Mr Kwelita agreed that the situation was problematic for some time and the relevant MEC tried a number of directives The MEC chose the intervention in terms of Section 139 of the Constitution because he was cautious of the political sensitivities that would have been caused by more drastic action.

Mr Z Ntuli (ANC) [Kwazulu-Natal] asked whether the KSD municipal has passed its budget already, as there appeared to be uncertainty on this.

Mr Kwelita replied that the budget has not been passed, and his office was considering means of pushing this patter forward. The KSD municipality was asked to provide an interim budget but it exhibited a deficit, and the MEC informed them that that budget would not simply be passed because of the deficit. He stated that since the intervention his office was also responsible for this function.

Kgoshi L Mokoena (ANC) [Limpopo] stated that the question to be decided on was whether the concerns raised by the UDM were legitimate. The ANC was in the majority after the local municipality election and he asked whether it was then still necessary, from the MEC's point of view, to continue with the intervention if the Interim Management Team (IMT) had tranformed the municipality into a well oiled machine.

Adv Momotsi replied that this matter was currently sub judice and he could thus not comment further.

The Chair stated that whether it was sub judice was not the main concern. The province approached the Committee to ask it to agree with its recommendation for an intervention and the Committee now has to take a decision.

Adv Momotsi responded a new concept intervention which did not appear in the Constitution was used, and was called the "limited intervention". This was his first concern. Secondly, the intervention was taken in terms of Section 139(1)(a) and (b) of the Constitution, which did not deal with dissolution and needed approval of the NCOP. Section 139(4) did not require approval of the NCOP as it merely needed to be informed of the revenue generating mechanisms.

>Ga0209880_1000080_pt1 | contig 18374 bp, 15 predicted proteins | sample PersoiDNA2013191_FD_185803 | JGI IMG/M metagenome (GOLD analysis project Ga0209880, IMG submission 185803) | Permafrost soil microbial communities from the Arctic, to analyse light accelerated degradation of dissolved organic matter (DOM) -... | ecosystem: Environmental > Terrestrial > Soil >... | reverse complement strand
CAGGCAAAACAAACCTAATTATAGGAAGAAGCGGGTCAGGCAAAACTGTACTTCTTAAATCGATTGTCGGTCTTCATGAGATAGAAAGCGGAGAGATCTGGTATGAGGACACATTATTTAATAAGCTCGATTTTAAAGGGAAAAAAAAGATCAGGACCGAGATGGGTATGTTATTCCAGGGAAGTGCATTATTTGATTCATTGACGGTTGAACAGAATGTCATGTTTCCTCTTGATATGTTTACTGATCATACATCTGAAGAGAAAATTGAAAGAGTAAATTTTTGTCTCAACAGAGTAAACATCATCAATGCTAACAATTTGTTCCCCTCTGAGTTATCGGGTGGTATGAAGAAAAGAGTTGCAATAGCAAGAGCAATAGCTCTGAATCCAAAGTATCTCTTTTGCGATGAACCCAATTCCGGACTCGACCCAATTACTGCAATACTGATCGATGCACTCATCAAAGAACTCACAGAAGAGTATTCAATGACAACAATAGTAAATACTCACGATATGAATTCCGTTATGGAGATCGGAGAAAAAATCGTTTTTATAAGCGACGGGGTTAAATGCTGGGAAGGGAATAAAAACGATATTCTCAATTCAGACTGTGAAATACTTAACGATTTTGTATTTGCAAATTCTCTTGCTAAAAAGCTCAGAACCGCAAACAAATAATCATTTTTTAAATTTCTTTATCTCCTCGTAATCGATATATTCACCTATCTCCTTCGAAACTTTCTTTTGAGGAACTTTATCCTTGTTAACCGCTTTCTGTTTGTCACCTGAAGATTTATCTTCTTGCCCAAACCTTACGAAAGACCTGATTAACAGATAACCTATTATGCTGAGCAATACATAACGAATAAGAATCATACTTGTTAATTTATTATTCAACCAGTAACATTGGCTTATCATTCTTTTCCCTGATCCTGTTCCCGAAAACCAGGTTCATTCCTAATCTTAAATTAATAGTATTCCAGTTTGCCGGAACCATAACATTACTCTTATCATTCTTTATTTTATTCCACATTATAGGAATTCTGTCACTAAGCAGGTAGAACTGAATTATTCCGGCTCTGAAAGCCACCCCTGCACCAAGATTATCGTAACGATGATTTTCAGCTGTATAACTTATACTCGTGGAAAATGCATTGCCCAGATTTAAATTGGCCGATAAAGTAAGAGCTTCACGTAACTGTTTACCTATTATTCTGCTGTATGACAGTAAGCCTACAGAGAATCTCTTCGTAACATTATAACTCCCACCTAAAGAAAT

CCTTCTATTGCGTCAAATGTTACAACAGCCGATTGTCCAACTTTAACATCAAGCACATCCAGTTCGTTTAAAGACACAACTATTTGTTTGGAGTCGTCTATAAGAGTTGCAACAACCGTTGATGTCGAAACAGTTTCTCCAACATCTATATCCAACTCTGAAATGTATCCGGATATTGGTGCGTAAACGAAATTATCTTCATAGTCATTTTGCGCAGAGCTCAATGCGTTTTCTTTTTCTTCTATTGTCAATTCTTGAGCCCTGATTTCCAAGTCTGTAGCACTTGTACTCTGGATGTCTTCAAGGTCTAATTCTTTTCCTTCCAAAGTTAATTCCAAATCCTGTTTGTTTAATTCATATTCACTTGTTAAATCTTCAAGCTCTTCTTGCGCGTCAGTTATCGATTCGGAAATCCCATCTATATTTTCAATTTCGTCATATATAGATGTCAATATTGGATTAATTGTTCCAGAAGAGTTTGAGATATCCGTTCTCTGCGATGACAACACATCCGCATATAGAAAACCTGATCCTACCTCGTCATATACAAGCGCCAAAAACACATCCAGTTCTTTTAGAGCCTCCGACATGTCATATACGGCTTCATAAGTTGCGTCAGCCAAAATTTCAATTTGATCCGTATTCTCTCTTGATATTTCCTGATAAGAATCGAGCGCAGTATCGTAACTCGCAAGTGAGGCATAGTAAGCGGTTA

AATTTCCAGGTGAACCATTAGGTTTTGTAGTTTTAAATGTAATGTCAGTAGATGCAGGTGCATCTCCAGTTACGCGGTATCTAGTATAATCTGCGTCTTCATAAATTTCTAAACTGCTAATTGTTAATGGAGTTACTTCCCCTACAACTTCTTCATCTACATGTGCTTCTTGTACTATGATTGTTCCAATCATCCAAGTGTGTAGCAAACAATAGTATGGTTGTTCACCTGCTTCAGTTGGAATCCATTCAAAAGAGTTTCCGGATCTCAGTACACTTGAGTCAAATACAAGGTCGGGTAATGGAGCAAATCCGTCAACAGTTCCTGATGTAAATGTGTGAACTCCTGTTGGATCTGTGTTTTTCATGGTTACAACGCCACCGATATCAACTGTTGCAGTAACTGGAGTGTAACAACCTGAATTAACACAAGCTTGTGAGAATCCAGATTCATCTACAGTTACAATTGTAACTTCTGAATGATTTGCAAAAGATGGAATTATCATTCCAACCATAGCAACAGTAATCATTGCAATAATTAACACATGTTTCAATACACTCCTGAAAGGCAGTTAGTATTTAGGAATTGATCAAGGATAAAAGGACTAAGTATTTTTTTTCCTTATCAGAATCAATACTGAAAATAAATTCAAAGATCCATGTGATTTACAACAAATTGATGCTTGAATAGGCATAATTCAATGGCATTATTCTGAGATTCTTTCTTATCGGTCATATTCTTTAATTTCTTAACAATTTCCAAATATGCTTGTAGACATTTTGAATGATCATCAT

The question then was why the Department decided to invoke two different processes, one which required approval of the NCOP and one which did not. Section 139(4) allowed for the dissolution of the municipal council and the appointment of an administrator who would ensure the budget was tasked. The problem with the intervention used was taken in terms of Section 139 which did not provide for an administrator or for the passing of the budget, and it was thus not certain to whom the power vested to pass the budget.

He stated that he believed that the legislature enacted Section 139(4) as a drastic measure to deal with the municipality that failed dismally to pass its budget, and thus allowed for its dissolution.

The Chair stated the he believed the MEC was within his legal rights to prepare a budget for the municipality, as Section 10G of the Local Government Transition Act allowed a province to approve the budget temporarily. The temporary budget must then be approved by the municipal council with or without the opposition.

Mr Sogoni stated that his understanding of the formulation of Section 139(4) was that the provision did not require the dissolution of the municipal council, but merely stipulated it as an possible option. He stated that that he thus agreed with the Chair's proposal.

Mr Kwelita replied that this would be considered.

The Chair sought clarity on how exactly the budget process would be finalised, and who would run the administration.

Mr Kwelita replied that his office decided it would be important for a Chief Director of Local Government to be responsible for this function, and one of the tasks given to that person was to develop a turn around plan. The Chief Director was also tasked with considering the enlisting of specialists to assist, and also to consider the appointment of an administrator. This function should lie with the Department.

The Chair suggested that the administrator should comprise the Chief Director, the city manager and the CFO in order to add credibility and authority to the process. Secondly, clear terms of reference for the mandate of these officials involved in this exercise must be devised so that the successes of the process can be measured at the end of the term. This must then be forwarded to the Committee for consideration. Thirdly, the Committee might visit the KSD municipality on 15-17 September in order to assess the situation and allow the community to perform its tasks.

The Chair stated further that it was an anomaly that the NCOP did not need to be informed of the very drastic dissolution intervention in Section 139(4), and must be corrected in the Constitution.

Mr Sogoni asked why the Integrated Development Programme (IDP) has to be done every year, whereas the strategic plans had to be submitted over a 3 year period.

Secondly, Mr Sogoni sought clarity on the situation spelt out by the Municipal Finance Management Act in such a situation in which the province or local authority cannot pass a municipal budget. This impacted severely on service delivery.

Mr Kwelita thanked the Committee for their input, which sharpened his office's own understanding of the process, and will be taken into consideration.

The meeting was adjourned.